Audacious Describes the Twists at Grand Lake Dimond

May Seto Wasem and husband and fellow chef Dave Wasem are sticking to seasonal classics with twists at their new Grand Lake Dimond.


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Photos by Lance Yamamoto

Don’t you wish that your neighborhood had the kind of friendly place into which you could stroll every few days — heck, even every day or, for that matter, night — then settle into your favorite seat and tell your server: “I’ll have the usual.”

If you live in the Dimond district, Grand Lake Kitchen is that place, in spirit and in fact.

Even just a month after this airy, streamlined, woodsy-chic second location of the popular Adams Point spot opened in June, “we already had regulars,” said May Seto Wasem, who co-owns it with her husband and fellow chef, Dave Wasem.

At lunch, brunch, or dinnertime, “the usual” might be savory rye French toast, tuna mac, matzo-ball soup, ribeye steak, king salmon, doughnuts, trout dip, Amontillado sherry cocktails, and/or steel-cut oatmeal with poached egg, shiitake mushrooms, and chili oil.

Formerly housing Full Moon Seafood, the lofty-ceilinged 5,500-square-foot space is outfitted in hen’s-egg white and robin’s-egg blue with suspension lamps, plush booths, sparkling marble-topped bar, floor-to-ceiling windows, retro mosaic-tiled floors, and silky-smooth honey-blonde classroom-style chairs.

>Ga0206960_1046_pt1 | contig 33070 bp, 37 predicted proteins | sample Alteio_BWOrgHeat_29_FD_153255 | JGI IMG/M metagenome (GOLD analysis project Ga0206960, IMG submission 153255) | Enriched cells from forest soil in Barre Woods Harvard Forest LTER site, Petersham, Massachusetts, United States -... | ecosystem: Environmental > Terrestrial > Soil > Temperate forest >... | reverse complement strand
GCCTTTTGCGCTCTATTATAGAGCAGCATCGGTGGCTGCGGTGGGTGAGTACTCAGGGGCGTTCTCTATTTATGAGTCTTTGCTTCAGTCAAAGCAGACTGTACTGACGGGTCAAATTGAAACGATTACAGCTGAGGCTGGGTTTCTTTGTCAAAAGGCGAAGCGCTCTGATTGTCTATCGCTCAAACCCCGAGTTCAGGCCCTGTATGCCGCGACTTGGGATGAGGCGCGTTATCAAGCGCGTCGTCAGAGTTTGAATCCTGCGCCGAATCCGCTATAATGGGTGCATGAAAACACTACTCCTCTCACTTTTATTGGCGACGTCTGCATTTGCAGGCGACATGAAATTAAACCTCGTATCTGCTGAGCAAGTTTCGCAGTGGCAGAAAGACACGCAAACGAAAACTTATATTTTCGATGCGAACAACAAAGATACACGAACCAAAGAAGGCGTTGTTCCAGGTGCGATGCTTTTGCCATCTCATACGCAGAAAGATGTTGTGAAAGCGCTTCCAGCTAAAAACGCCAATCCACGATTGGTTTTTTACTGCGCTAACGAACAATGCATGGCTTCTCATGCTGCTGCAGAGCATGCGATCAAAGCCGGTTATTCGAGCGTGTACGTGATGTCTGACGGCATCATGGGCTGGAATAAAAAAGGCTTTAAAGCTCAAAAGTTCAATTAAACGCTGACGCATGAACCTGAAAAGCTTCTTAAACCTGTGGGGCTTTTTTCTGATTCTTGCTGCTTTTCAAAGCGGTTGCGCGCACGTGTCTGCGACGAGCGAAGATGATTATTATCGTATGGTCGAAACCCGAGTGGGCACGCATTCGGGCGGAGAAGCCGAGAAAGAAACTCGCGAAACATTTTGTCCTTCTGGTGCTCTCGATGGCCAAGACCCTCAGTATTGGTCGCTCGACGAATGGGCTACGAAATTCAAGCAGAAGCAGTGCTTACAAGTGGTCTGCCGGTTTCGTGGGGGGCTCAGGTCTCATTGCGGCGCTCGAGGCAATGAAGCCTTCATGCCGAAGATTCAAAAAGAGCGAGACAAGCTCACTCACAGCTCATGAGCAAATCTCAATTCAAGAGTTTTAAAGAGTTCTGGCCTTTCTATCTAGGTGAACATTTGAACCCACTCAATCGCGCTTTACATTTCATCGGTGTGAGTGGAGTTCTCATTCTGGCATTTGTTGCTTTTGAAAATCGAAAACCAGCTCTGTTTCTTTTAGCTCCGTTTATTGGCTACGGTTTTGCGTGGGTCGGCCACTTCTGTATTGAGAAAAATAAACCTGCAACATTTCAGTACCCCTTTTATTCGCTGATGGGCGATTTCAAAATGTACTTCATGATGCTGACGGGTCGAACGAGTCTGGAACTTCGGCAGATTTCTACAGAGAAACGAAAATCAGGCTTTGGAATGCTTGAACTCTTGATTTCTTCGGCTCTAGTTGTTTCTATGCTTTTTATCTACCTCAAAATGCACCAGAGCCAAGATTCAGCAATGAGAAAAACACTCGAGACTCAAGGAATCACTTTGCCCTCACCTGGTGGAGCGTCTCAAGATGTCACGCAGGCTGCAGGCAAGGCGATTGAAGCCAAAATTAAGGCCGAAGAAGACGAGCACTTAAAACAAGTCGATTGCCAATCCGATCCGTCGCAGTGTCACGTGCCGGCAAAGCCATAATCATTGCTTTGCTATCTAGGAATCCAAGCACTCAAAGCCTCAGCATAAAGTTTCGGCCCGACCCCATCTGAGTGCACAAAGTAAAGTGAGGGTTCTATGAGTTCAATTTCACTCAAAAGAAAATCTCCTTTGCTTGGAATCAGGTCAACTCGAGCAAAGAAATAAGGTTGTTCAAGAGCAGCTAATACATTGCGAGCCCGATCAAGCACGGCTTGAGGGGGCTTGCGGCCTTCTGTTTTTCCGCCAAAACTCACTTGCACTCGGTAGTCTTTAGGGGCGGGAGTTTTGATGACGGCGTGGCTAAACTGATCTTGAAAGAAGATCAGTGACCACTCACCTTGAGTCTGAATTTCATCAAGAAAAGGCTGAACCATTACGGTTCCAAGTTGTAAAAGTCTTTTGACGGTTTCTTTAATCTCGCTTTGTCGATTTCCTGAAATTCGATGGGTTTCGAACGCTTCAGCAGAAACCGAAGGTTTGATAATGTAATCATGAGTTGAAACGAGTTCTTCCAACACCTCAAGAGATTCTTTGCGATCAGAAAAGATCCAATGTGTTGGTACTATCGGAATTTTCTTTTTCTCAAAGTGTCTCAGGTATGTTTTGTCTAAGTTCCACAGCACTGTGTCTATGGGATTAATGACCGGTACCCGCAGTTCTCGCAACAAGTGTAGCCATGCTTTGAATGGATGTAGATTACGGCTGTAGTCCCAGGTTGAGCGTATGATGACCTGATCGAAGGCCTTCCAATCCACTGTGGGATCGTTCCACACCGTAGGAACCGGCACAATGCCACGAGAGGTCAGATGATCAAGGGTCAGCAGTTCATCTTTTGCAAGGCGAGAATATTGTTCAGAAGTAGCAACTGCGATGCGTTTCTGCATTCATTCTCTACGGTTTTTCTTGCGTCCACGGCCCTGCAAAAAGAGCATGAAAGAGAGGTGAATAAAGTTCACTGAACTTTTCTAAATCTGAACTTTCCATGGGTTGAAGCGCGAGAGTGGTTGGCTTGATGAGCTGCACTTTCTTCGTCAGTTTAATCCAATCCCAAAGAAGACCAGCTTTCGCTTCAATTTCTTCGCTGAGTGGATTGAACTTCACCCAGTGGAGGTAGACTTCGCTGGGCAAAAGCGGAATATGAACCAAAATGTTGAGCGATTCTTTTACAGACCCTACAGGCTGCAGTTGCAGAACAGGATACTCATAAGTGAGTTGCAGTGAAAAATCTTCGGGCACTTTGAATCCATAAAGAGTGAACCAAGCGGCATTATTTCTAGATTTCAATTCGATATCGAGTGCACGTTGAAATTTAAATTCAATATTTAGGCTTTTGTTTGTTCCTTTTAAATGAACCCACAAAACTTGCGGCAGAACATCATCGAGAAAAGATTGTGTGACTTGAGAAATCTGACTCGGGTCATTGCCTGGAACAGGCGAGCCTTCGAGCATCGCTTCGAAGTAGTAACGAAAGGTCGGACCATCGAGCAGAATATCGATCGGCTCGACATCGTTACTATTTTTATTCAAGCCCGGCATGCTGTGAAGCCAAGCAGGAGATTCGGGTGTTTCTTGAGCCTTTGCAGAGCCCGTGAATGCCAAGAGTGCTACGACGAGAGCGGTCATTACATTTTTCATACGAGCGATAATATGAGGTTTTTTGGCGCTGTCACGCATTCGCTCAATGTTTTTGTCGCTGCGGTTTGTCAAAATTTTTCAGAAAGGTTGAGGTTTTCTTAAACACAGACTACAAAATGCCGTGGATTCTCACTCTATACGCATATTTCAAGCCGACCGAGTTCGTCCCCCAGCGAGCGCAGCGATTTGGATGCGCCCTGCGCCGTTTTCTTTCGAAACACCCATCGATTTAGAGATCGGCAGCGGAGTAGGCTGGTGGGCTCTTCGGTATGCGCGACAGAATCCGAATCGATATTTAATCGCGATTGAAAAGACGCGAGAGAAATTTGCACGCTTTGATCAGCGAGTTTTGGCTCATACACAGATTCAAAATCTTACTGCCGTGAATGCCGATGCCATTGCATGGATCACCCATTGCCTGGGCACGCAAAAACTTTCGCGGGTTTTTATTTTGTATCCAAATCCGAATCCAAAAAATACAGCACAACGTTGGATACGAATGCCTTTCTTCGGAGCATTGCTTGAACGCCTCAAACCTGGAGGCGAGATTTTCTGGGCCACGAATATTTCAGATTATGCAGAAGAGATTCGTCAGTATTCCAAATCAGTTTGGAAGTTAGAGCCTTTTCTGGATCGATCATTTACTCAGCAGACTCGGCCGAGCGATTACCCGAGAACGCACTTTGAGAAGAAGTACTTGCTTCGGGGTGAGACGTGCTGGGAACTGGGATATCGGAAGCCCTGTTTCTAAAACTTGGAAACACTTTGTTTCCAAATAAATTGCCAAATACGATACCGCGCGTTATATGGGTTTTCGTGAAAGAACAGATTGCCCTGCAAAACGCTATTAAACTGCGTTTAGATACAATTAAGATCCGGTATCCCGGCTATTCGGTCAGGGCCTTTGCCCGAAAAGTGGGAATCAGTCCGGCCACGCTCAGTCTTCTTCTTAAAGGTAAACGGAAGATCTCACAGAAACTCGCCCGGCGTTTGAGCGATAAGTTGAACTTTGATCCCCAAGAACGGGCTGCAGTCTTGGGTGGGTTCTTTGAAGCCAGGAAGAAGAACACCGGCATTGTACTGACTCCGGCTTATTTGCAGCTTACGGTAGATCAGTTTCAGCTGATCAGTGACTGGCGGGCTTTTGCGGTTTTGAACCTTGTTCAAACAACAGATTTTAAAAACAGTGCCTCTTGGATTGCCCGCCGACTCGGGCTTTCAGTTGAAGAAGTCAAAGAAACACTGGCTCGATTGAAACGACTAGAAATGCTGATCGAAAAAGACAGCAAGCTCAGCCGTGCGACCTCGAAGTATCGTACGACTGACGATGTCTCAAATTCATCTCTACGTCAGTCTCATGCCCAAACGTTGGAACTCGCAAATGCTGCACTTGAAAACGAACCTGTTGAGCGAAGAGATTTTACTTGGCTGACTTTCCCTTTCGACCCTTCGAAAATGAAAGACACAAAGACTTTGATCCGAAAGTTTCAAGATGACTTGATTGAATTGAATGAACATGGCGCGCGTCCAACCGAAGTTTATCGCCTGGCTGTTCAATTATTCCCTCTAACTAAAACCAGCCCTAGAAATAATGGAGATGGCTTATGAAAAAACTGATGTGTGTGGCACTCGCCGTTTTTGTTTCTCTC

“We had hoped that it would feel inclusive, casual, and fun — a place where you could walk in wearing flip-flops if you wanted to,” said Seto Wasem, a Bay Area native who met Midwesterner David when, as recent culinary-school grads, both worked at a San Francisco restaurant.

Seven years ago, the Oakland-resident pair opened their flagship Grand Lake Kitchen on Grand Avenue.

“We knew for a long time that we also wanted to be in Dimond,” Seto Wasem said.

At this second location, “we’re sticking mostly with what we know: seasonal classics.”

But they’re classics with audacious twists: not just egg-salad sandwiches but Japanese-inspired open-faced egg-salad sandwiches spiked with crunchy chicken skin; not just fries but Reuben fries served with pastrami, Russian dressing, Swiss cheese, and sauerkraut.

“I invented Reuben fries the day before our original restaurant’s grand opening,” Seto Wasem said. “We needed one more item to complete the menu. It was born out of desperation, but it’s delicious — and no, I wasn’t high when I invented it.”

 

Grand Lake Kitchen, 2042 MacArthur Blvd., Oakland, 510-866-2639, GrandLakeKitchen.com.

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